@JeffGu , it's good to see you again. I have missed your bizarre humor around here. I have done a number of cat rescues, and many were for outdoor cats. But just because a cat is outdoors now, doesn't mean it was outdoors when it was a kitten. My own theory about cats learning how to climb down a tree is that a kitten following its mother up and down a tree will likely learn, but, otherwise, it's hit-or-miss whether they learn or not. I think it's all about the exposure and experience they get as young'uns. Once they get older and in the habit of going everywhere frontward, the ability to think about going backwards just gets lost in the brain. I know a guy who says that he trained his adult cat to climb down backwards by putting him in a harness with a long leash and gently tugging at him on a tree to get him to learn the feel for coming down backwards. He says it worked, so adult cats can learn it too, but it's just more natural if they learn it as a kitten.
 

Christrees

Participating member
Location
New York
Hey! How come there's not an "animal in a tree rescue" section in the Forum? Kidding.

Showed up at 5:30 PM after work last week to get a cat out of a smallish white pine before sunset. Turns out the cat was unapproachable, very afraid of humans except for its owners. It was up for 11 days at that point. Had been through 4 days of rain so it was well hydrated. Heat wave was on the way so it was critical to get the cat down for its survival.

I did a multi-point redirect SRS rope set (natural redirects for easy removal later) through a red oak to swing over and come down on top of the cat. Coming up on the pine trunk I would've simply chased him to the very top branches and would not succeed. It turned out he wouldn't tolerate me being in the pine no matter what direction I came from. He went out on a long branch, fell then caught himself on the end of one below. At that point sun was going down, I went to the ground redirected out of the top of the pine and built a tarp catch system under him. Finished that in the dark.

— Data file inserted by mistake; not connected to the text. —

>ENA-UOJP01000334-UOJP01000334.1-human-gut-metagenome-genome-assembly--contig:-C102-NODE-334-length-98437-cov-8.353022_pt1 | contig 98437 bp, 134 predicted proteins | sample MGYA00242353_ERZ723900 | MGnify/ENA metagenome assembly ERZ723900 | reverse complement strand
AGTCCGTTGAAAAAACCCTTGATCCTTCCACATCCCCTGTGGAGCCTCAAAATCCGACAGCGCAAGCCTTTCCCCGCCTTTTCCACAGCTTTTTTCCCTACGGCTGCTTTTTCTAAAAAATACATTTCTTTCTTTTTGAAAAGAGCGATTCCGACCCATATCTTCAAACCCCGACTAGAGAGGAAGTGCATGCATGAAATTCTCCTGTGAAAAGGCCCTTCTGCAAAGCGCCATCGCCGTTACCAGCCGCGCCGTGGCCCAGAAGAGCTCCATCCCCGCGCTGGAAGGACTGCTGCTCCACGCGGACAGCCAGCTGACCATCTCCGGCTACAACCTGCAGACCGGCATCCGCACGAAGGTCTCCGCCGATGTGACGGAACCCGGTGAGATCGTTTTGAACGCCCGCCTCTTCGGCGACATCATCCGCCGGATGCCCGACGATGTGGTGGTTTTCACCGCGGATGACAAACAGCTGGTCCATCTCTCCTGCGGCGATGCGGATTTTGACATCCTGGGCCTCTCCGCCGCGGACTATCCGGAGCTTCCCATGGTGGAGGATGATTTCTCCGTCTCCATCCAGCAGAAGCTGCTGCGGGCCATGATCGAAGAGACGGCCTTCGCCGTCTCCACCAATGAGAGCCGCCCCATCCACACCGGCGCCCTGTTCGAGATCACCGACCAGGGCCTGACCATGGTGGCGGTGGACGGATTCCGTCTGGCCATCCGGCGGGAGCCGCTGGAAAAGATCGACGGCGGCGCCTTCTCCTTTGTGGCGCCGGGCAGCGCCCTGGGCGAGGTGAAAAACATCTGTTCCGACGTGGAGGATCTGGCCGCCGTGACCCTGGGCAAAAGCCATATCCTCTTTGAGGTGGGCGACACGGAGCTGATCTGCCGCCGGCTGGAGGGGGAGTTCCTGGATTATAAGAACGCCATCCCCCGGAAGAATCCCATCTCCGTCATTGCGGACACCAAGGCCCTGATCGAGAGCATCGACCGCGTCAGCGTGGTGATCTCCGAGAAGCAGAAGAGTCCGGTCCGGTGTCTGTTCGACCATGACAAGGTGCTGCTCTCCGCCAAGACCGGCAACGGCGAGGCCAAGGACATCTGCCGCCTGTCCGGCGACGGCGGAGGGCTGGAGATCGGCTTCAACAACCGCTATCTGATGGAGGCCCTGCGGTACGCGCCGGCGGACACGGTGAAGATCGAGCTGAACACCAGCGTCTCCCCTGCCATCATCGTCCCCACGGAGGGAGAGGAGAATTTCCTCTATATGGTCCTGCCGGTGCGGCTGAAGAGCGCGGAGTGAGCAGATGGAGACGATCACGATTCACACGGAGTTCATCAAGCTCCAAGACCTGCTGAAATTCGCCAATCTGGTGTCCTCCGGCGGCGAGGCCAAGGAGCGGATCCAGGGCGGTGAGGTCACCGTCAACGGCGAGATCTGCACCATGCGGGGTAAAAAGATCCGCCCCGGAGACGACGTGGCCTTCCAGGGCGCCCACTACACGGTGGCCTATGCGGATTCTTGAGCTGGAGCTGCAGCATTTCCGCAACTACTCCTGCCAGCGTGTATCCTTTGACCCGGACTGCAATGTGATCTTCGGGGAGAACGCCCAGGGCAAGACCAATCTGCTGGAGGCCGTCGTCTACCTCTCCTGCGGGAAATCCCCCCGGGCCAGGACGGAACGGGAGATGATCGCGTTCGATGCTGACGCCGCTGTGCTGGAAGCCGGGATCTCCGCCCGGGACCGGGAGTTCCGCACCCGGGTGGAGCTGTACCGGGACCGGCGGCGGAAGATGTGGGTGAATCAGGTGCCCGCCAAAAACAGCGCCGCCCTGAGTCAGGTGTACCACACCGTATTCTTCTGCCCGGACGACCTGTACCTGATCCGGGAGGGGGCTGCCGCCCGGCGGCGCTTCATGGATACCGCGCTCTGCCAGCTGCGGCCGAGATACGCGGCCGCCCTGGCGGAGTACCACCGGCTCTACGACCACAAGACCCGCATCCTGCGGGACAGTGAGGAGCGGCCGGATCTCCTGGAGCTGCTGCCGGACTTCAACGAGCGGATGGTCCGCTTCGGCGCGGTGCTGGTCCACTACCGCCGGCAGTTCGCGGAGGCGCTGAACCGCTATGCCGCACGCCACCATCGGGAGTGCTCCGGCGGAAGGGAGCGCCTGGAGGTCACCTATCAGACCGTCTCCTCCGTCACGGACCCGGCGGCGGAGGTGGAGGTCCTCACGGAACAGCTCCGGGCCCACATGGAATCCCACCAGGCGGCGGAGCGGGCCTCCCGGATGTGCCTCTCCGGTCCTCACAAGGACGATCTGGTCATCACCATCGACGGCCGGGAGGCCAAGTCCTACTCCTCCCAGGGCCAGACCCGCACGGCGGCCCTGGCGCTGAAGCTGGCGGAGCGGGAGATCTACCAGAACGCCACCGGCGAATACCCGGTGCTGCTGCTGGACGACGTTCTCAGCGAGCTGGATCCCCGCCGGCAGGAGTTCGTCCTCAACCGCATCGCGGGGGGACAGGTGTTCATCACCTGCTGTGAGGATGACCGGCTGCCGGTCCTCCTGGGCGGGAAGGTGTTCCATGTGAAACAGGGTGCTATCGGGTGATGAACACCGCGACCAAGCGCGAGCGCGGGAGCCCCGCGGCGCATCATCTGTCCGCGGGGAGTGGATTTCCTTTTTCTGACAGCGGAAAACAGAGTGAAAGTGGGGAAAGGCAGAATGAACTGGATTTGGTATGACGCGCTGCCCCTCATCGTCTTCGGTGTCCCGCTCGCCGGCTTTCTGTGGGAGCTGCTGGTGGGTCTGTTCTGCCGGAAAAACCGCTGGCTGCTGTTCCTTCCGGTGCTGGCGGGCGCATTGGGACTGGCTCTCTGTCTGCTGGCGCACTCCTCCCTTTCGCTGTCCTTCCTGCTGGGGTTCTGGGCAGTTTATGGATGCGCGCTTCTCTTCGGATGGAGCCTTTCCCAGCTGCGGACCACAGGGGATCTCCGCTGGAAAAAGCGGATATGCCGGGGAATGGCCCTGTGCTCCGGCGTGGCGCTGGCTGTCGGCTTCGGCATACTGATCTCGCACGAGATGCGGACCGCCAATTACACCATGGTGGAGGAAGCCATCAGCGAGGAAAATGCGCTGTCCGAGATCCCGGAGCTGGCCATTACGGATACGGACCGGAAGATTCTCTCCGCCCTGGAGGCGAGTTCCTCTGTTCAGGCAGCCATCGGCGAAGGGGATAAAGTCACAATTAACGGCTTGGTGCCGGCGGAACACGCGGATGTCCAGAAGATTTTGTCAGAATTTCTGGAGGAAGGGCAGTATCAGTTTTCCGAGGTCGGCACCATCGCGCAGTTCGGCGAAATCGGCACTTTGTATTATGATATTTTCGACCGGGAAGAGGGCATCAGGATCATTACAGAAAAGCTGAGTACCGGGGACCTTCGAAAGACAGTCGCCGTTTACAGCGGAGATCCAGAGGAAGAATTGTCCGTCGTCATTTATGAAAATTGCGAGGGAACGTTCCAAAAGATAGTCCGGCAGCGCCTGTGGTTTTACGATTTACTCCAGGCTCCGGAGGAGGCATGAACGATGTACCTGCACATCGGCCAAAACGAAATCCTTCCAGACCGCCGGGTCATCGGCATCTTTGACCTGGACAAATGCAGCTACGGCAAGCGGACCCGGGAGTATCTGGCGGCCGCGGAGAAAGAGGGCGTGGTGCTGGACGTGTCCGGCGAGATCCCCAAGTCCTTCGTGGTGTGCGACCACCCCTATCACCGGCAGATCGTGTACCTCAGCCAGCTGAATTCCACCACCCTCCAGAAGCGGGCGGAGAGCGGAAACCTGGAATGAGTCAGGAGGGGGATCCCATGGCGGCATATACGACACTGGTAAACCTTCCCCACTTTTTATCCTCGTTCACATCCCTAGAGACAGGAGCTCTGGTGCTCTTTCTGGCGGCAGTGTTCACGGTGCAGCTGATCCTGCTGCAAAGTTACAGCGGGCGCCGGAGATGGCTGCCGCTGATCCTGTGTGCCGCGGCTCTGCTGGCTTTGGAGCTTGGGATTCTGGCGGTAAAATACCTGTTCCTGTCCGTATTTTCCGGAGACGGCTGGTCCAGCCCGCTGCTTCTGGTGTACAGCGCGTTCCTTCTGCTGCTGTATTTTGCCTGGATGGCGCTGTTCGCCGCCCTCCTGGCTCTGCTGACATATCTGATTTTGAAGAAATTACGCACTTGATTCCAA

Next morning, day 12 for the cat, I returned. He had returned to the trunk and looked potentially dead. he was wedged in awkwardly on small branches and his head was hanging down, eyes closed. I shook the tree with my line and thrashed the upper side of the tree with the rope. He lifted his head and then put it back down again. I decided it was emergency climb time, went up with my grab bag. When I reached him he "woke up" and started running out the branch again. Normally I like to gradually grab a cat with it in closer to my body, do a test "scruff" and then do the firm scruff and bag stuff when the timing is right. This was a more desperate grab, I extended out and nabbed him on the run. I pulled him in, he was fighting hard, got him in the bag but he dragged bittersweet vines in with him. His body was tangled in the vine, I couldn't get his rear section in. I re-scruffed him 3x as I attempted to break the vines with one hand. On the third re-scruff in the bag he got to me and put a tooth through my left thumbnail and through some soft finger parts (all healed up). At that point "Screw this!" and let him run back out to the branch end.

I went to the ground and tuned up the tarp catch system, A lot of possible deflections on the way down, wanted to make sure I would catch him. I went up planning to cut him out of the tree, put my hand saw blade on the 2" diameter pine branch and before I could even pull he leapt into a tall black cherry and then went to the very top-most small branches. He was now roughly 95' above the ground, and surprisingly still over the tarp catch. I went down, brought the end of my throwline up and from the top of the pine threw a 10 oz bag over a high union in the cherry. On day 2 (for me) of the rescue I had my trap with me (TrueCatch 30B, now discontinued, replaced by the 30D "Wildcat Deluxe" trap). I set a rope and basal anchored on the excellent cherry and climbed up. Trap was left on the end of the tail of my line. When I got within 15' of the cat he freaked out and went to an out small branch, fell then caught himself in the same complex of branches. I stayed quiet a bit then pulled the trap up and set it up, lashing it just above a union at 80' or so. I wove an "on ramp" between branches using a long sling, paracord and small cherry branches (plenty available). Without the on ramp there is low probability that cat will get to the trap entrance. I have good success trapping cats in trees and there needs to be an easy route to the trap entrance whether existing (horizontal limb for example) or fabricated on the spot. With the trap set I headed home.